- Nov 13, 2004
- Reaction score
- New hampshire
He doesn't like wool because of the weight and the fact that it partially absorbs water, which also adds weight and makes it dry slower. Relative to his perspective and climbing style I totally get that. Probably not the factor for us here in the Whites that it is for someone like him measuring every precious ounce. I pretty regularly wear synthetic jackets over my hard shell and I agree with Twight that it works well. I think it has a similar effect to what the DriClime/poly base layers do. The temp difference drives the moisture to the outside of the shell and stays liquid so the hardshell doesn't freeze and the insulation doesn't get very wet because it is exposed to the breeze/lower outside temperatures. I haven't really been out in truly cold weather so far this year though so I haven't had a chance to see how it performs in really cold conditions. I'm expecting the increased temperature gradient to make it work even better but maybe the condensation will ice too. Won't know until I try it. Somewhere around -20 deg F (in absolute or wind chill equivalent terms) is my "stay home" temperature so if it works in these conditions too I'd say I'm 100% sold on the concept.
I got an Arc'teryx Nuclei jacket this fall on a 40% off clearance sale that I wear regularly over my hard shell and it works out awesome (the jacket in general is pretty awesome no matter how I use it). It is made with their CoreLoft insulation (whatever the hell that is - it is synthetic), only weighs 10 ounces (it has a hood and two chest pockets) and is impossibly warm and breathable even when it is wet. I can wear just that jacket and a cotton t-shirt on a breezy day in the 20's and sweat taking a nice easy walk in it, which is a hell of an accomplishment for someone who gets as cold as I do. I've been able to use this garment in a variety of configurations to stay warm without wearing so many layers. (It does have a very delicate shell material so I try not to wear it as the outermost layer when I'm in the trees. For that reason I'm still messing with soft shell combinations instead of using it exclusively, which I suspect would be more than enough).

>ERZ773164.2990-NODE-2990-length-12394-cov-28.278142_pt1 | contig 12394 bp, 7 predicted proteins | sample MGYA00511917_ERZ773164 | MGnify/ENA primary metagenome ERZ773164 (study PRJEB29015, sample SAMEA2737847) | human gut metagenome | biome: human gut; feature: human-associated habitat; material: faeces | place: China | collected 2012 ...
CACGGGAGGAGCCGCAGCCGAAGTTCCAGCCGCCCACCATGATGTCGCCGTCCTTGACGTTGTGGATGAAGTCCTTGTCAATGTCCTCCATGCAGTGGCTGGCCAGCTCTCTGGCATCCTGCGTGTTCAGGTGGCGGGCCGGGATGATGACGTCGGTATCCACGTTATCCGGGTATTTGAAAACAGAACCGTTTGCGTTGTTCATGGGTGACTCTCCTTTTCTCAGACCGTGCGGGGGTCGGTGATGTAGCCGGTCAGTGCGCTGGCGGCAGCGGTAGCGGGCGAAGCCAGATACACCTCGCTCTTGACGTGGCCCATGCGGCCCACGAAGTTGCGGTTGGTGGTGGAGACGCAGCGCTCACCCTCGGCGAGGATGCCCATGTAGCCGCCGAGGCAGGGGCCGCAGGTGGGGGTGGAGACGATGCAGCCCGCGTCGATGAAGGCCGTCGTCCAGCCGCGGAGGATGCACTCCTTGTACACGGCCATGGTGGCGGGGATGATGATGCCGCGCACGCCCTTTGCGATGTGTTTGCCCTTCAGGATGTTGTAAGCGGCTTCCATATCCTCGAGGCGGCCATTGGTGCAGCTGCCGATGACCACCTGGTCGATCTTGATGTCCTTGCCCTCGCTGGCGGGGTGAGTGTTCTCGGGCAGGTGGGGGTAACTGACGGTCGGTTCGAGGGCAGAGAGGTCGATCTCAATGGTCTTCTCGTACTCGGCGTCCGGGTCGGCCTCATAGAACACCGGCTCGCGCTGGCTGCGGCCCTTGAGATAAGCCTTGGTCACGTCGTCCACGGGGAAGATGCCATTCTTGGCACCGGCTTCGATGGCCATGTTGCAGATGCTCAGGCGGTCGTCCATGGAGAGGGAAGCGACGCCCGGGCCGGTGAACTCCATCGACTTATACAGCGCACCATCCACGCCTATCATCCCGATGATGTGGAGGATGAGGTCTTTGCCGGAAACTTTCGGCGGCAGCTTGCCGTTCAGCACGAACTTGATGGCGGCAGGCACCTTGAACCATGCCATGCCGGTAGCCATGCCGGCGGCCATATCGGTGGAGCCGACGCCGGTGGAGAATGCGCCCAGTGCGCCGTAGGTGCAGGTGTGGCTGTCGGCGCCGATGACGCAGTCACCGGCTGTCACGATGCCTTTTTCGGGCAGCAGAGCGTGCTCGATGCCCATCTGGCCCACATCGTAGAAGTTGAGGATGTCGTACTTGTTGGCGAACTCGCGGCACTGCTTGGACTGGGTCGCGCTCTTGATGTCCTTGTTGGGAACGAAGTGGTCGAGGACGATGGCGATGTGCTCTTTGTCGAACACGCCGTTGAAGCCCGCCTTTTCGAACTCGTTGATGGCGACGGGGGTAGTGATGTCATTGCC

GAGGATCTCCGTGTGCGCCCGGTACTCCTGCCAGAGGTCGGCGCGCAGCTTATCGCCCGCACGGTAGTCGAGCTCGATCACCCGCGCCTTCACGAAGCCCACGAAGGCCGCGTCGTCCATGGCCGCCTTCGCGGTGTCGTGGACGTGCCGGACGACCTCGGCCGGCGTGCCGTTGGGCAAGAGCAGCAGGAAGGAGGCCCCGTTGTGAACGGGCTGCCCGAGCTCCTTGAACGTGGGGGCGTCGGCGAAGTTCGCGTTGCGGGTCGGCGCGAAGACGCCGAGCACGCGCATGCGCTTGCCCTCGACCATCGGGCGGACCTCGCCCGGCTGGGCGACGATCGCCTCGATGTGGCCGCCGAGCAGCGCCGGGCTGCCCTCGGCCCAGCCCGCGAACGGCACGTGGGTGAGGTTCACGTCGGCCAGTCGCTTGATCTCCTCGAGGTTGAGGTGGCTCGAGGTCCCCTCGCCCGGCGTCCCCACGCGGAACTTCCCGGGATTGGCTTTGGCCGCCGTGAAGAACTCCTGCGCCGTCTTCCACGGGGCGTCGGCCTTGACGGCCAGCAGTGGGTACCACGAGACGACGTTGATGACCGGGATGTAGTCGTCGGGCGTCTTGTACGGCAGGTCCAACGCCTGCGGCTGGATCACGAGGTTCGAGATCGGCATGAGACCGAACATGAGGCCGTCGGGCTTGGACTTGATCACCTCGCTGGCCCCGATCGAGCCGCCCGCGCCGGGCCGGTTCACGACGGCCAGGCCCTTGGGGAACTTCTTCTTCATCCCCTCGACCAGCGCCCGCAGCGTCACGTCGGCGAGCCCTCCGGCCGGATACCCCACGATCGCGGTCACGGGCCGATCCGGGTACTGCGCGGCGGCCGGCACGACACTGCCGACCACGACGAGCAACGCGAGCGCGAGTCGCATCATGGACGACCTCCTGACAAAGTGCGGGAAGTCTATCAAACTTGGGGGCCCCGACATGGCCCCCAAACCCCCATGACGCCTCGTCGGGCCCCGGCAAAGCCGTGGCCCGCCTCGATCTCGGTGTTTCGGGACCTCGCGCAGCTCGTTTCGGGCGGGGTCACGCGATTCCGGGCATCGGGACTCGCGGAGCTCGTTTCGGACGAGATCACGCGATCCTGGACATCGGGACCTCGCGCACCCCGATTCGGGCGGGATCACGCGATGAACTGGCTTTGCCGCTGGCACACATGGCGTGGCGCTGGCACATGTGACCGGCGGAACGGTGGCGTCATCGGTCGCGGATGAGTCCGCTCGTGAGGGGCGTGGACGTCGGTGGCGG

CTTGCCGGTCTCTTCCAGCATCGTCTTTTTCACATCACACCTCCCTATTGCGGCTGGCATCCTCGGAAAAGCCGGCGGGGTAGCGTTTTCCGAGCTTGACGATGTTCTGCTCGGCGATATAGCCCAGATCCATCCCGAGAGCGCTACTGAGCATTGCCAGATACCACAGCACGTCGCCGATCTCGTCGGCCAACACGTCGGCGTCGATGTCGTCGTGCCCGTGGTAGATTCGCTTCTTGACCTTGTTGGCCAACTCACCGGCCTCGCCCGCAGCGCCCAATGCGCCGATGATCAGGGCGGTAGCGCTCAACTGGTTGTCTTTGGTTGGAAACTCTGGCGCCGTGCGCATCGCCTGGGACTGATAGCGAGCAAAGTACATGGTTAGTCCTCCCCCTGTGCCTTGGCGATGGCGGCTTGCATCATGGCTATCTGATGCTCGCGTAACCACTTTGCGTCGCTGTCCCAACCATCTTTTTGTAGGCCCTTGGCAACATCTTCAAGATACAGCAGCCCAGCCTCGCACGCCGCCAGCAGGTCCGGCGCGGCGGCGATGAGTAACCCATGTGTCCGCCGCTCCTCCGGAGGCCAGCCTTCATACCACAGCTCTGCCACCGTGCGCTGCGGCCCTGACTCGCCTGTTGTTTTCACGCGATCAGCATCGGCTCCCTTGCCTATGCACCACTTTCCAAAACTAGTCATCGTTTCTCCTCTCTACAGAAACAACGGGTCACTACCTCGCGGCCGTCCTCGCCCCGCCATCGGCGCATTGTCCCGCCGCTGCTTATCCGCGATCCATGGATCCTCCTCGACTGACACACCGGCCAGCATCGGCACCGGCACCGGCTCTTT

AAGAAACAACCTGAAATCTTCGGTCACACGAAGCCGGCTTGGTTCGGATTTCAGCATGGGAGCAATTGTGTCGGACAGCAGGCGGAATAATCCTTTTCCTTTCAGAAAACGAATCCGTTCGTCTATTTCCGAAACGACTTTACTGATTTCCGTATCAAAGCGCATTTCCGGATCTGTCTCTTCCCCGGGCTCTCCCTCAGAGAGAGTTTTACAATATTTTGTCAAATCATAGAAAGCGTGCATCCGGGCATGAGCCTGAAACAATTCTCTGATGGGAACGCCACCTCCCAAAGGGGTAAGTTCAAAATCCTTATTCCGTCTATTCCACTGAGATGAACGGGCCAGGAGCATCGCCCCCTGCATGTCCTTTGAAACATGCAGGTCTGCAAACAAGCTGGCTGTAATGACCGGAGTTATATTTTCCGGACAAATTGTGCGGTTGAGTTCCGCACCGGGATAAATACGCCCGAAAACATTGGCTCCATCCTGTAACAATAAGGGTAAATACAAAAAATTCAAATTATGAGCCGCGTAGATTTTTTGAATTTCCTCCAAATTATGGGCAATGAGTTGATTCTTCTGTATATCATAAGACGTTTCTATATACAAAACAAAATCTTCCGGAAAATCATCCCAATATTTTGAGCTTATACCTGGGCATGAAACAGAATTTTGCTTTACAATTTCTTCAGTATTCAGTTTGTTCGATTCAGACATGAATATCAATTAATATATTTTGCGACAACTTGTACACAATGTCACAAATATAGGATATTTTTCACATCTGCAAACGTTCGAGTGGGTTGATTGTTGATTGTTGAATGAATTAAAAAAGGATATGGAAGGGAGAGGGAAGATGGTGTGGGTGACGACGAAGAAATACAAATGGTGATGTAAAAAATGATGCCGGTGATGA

P.S. The synthetic layers do indeed get funky after a long day in the system I described. I only have one thin merino wool base layer which I haven't tried yet. And yes I was using a hard shell originally. When I first started hiking I did get a soft shell and the breathability was horrible. Worse than my hardshell. So I went to the hard shell system. Down the road as I read and learned more about the gear I realized my original softshell was extremely heavy and windstopper as well. I have since acquired several soft shells of various breathability ranges that I now use much more often. Hard shell generally only comes out if it is wet, trees have a lot of snow on them or it is super cold/breezy.
There are 1000's of combination's in regards to layering, but I confess. I've never heard of using a shell "under" fleece layers. I would say safely, that I use my shell less then 30 percent of the time I'm hiking, but when I use it, I need it. I tend to us my shell more to block wind, then to repel moisture in the winter. My system works like this on most days. Short sleeve tee, mid-layer good to 20 degree's. When needed, I add my shell. Above treeline, Ill add my puff jacket or my shell. If it's really windy and cold aka high wind chill value, Ill dump my puff and my shell and put on my parka, which is wind resistant and waterproof. But, hey whatever works for you, is the right way.